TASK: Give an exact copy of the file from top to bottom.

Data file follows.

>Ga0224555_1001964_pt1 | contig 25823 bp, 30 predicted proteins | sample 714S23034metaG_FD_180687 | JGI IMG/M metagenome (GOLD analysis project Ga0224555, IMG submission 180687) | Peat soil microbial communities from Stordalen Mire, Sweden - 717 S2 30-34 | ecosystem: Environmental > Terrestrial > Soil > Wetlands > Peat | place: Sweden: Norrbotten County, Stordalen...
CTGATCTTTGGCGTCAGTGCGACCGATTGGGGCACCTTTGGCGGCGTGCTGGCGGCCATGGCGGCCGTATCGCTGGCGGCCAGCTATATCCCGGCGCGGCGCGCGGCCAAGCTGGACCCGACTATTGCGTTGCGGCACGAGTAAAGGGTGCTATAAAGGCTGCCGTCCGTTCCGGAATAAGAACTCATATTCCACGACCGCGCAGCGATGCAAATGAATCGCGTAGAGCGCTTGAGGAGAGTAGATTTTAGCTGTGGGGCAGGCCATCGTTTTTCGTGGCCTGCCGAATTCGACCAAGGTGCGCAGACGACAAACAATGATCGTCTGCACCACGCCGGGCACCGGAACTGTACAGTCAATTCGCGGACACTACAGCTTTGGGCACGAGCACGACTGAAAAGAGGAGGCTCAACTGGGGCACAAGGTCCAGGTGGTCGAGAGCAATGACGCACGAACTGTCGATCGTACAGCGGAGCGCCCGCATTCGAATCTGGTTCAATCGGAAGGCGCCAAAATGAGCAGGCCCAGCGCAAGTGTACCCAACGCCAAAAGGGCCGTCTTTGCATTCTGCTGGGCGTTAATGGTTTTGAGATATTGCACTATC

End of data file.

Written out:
>Ga0224555_1001964_pt1 | contig 25823 bp, 30 predicted proteins | sample 714S23034metaG_FD_180687 | JGI IMG/M metagenome (GOLD analysis project Ga0224555, IMG submission 180687) | Peat soil microbial communities from Stordalen Mire, Sweden - 717 S2 30-34 | ecosystem: Environmental > Terrestrial > Soil > Wetlands > Peat | place: Sweden: Norrbotten County, Stordalen...
CTGATCTTTGGCGTCAGTGCGACCGATTGGGGCACCTTTGGCGGCGTGCTGGCGGCCATGGCGGCCGTATCGCTGGCGGCCAGCTATATCCCGGCGCGGCGCGCGGCCAAGCTGGACCCGACTATTGCGTTGCGGCACGAGTAAAGGGTGCTATAAAGGCTGCCGTCCGTTCCGGAATAAGAACTCATATTCCACGACCGCGCAGCGATGCAAATGAATCGCGTAGAGCGCTTGAGGAGAGTAGATTTTAGCTGTGGGGCAGGCCATCGTTTTTCGTGGCCTGCCGAATTCGACCAAGGTGCGCAGACGACAAACAATGATCGTCTGCACCACGCCGGGCACCGGAACTGTACAGTCAATTCGCGGACACTACAGCTTTGGGCACGAGCACGACTGAAAAGAGGAGGCTCAACTGGGGCACAAGGTCCAGGTGGTCGAGAGCAATGACGCACGAACTGTCGATCGTACAGCGGAGCGCCCGCATTCGAATCTGGTTCAATCGGAAGGCGCCAAAATGAGCAGGCCCAGCGCAAGTGTACCCAACGCCAAAAGGGCCGTCTTTGCATTCTGCTGGGCGTTAATGGTTTTGAGATATTGCACTATC